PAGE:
Throughout his life, Sunday remained a big fan of baseball, and he often used his ties to baseball to promote his revivals. One time in 1907 in Fairfield, Iowa, for instance, he urged the community businesses to organize two baseball teams in advance of his appearance, and when he arrived in town, he played alternately for both teams wearing his professional baseball uniform. Known for his fiery, histrionic sermons, he would occasionally slide across the stage in imitation of a baseball slide as he exhorted his audience to slide safely into the arms of the Lord. Espousing a traditional, "old-time" religion, he was also known for his straightforward, sometimes coarse language. For instance, he once characterized evolution as a "bastard theory" and "pure jackass nonsense."
His theatrical yet blunt style and his conservative views were, of course, not universally popular. He was criticized as a tool of big business and for making too much money from his preaching, and there were places throughout the country where he was not welcome. Yet he did adopt certain progressive positions that, if anything, might have made him even more controversial, such as his support for women's suffrage and for the full acceptance of Catholics. Even in conservative southern Missouri, Billy Sunday received a uneven welcome.
In December of 1909, Sunday held a series of revival meetings in Joplin with several hundred people in attendance. At one sermon, he preached against dancing, denouncing it as a "hotbed of licentiousness" and "nothing but a hugging match set to music." At least one newspaper, however, editorialized against Sunday at the time, claiming that he used "slang and vulgarity in the pulpit."
When Billy Sunday held a tabernacle revival at Cape Girardeau in March of 1926, more than hundred people from Sikeston alone traveled to Cape to hear the evangelist. Afterward, the Sikeston group declared that they had been "highly entertained and thrilled, an occasion seldom experienced in a lifetime." During the revival, Sunday took a side trip to Sikeston for a single sermon on March 17 and packed the Methodist Church "to the utmost."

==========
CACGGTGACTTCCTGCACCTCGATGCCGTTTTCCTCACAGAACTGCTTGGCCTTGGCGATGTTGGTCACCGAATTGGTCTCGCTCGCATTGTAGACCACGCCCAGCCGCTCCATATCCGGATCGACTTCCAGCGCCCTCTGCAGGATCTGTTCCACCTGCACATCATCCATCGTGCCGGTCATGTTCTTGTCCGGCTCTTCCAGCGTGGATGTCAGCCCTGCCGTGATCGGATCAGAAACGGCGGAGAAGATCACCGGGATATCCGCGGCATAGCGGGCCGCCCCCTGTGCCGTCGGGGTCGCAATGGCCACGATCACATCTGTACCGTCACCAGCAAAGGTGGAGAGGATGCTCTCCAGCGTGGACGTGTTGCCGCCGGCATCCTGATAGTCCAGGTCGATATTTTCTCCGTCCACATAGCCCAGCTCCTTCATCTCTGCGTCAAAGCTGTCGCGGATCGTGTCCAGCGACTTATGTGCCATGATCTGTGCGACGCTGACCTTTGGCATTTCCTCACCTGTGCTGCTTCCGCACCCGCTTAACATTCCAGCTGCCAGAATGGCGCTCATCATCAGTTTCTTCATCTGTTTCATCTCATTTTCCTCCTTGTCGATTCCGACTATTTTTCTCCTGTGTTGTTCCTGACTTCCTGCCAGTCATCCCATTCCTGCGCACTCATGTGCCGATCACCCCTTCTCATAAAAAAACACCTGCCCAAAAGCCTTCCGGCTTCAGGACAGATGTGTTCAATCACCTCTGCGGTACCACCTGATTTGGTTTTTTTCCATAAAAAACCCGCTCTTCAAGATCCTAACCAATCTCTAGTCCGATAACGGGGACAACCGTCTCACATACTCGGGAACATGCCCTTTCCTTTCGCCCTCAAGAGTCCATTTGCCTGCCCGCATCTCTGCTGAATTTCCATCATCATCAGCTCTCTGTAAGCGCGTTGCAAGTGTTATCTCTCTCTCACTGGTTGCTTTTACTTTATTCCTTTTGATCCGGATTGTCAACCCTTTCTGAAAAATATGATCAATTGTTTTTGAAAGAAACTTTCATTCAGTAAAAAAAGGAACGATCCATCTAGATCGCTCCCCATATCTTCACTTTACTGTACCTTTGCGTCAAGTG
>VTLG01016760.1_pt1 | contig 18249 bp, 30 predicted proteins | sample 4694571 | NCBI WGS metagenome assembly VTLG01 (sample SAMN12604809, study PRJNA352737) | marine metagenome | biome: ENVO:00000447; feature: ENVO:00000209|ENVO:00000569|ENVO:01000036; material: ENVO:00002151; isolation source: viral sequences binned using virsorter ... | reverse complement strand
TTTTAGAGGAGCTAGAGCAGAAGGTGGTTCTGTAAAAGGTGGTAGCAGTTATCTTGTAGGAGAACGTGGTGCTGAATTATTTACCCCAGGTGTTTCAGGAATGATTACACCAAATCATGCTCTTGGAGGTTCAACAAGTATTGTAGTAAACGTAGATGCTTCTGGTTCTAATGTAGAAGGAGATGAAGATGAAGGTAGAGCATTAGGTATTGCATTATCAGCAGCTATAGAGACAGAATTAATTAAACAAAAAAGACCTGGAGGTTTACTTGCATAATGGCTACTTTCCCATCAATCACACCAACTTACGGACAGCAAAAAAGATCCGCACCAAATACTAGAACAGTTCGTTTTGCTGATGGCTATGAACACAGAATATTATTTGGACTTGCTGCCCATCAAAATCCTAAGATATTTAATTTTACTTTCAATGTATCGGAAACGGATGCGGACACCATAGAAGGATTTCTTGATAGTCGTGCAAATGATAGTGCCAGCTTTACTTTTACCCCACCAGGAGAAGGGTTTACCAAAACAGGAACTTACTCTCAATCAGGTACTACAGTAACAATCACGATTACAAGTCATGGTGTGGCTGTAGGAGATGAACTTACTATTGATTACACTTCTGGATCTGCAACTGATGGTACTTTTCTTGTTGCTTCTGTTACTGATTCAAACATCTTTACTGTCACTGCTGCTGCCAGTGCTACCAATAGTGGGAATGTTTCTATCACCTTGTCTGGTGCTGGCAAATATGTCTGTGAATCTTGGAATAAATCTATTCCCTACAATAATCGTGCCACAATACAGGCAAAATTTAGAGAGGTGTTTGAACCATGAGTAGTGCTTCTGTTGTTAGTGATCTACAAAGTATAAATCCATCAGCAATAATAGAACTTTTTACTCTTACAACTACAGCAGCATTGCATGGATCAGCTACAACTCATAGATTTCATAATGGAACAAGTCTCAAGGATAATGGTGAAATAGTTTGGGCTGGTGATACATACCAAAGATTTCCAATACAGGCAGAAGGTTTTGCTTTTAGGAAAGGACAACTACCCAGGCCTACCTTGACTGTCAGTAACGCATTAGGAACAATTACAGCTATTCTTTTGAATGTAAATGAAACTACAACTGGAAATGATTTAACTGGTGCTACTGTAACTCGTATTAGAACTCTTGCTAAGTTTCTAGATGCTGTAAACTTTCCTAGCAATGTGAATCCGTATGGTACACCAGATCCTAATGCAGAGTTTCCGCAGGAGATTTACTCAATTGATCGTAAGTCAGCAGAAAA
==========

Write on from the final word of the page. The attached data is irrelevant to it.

In 1928, the ministerial alliance of Springfield tried to organize a Billy Sunday revival there, but the idea was dropped when some ministers and other church officials voiced their opposition to the idea. Sunday said he wouldn't come where he wasn't wanted.
Sunday's success and importance as an evangelist waned during the late 20s and early 30s as more people began going to movies, listening to radio, and so forth instead attending camp meetings and revivals. Sunday died in 1935.

Sunday, August 13, 2017

Koshkonong-Brandsville Peach District

I've previously written on this blog about the apple industry and the strawberry industry in the Ozarks, but there was also a thriving peach industry in the region during the early 1900s. Probably the most more prominent area for commercial peach growing was the Koshkonong-Brandsville district in the south-central part of Missouri. Peaches had been grown for personal consumption in the Koshkonong area (and throughout the whole state) since early pioneer days, but commercial growing did not begin until the 1890s. At that time, the land was cleared and developed by outside capital specifically for peach growing.
Comprising parts of Howell and Oregon counties, the Koshkonong-Brandsville district extended along the Frisco Railroad from Pomona on the north to Thayer on the south, a distance of about forty miles. Nearly all the orchards were located within five miles of the railroad with loading points from one to three miles apart all along the railroad, because the peaches had to be transported to market in a timely fashion before they spoiled. Thus, the district was roughly ten miles wide by forty miles long, although not all of the acreage within that area, of course, was devoted to peach growing. In the fall of 1913, there were about 8,000 acres in the Koskonong-Brandsville district with fruit-bearing peach trees and another 10,000 acres where new trees had been planted but were not yet bearing fruit.
It usually took three years from the time a tree was planted until it started bearing fruit. When the tree was three years old, it would usually yield about three pecks to one bushel of fruit. One acre could sustain approximately 100 trees, and in 1913 farmers could expect to get about a dollar a bushel for their fruit. So each acre would yield from $75 to a $100 during the third year. This figure went up in succeeding years. For instance, a four-year-old tree could be expected to yield about three bushels, or about three times what it produced in year three. In 1911, when prices were higher than they were in 1913, some growers made as much as $800 an acre from their orchards.
Nearly all peaches shipped from the Koshkonong-Brandsville district were handled by the Koshkonong-Brandsville Peach Growers Association, which was affiliated with the Ozark Fruit Growers Association headquartered at Springfield. Growers had to abide by certain restrictions imposed by the association, pertaining to how the peaches were cultivated, pruned, sprayed, and so forth. Nearly all the peaches grown in the district were of the Elberta variety. In the 1913 season, the association shipped a total of 398 train carloads of peaches, 380 of which were Elbertas. A few were of a variety that produced fruit earlier than the Elberta, and a few were later. 1913 was considered a disappointing year, but many growers still averaged better than $100 an acre for their orchards.
Most of the fruit produced in the Koshkonong-Brandsville district was shipped from either Koshkonong or Brandsville, but Pomona, West Plains, Olden, and a couple of other small communities also had shipping sheds. Most of the fruit was sent to northern cities like Boston and New York.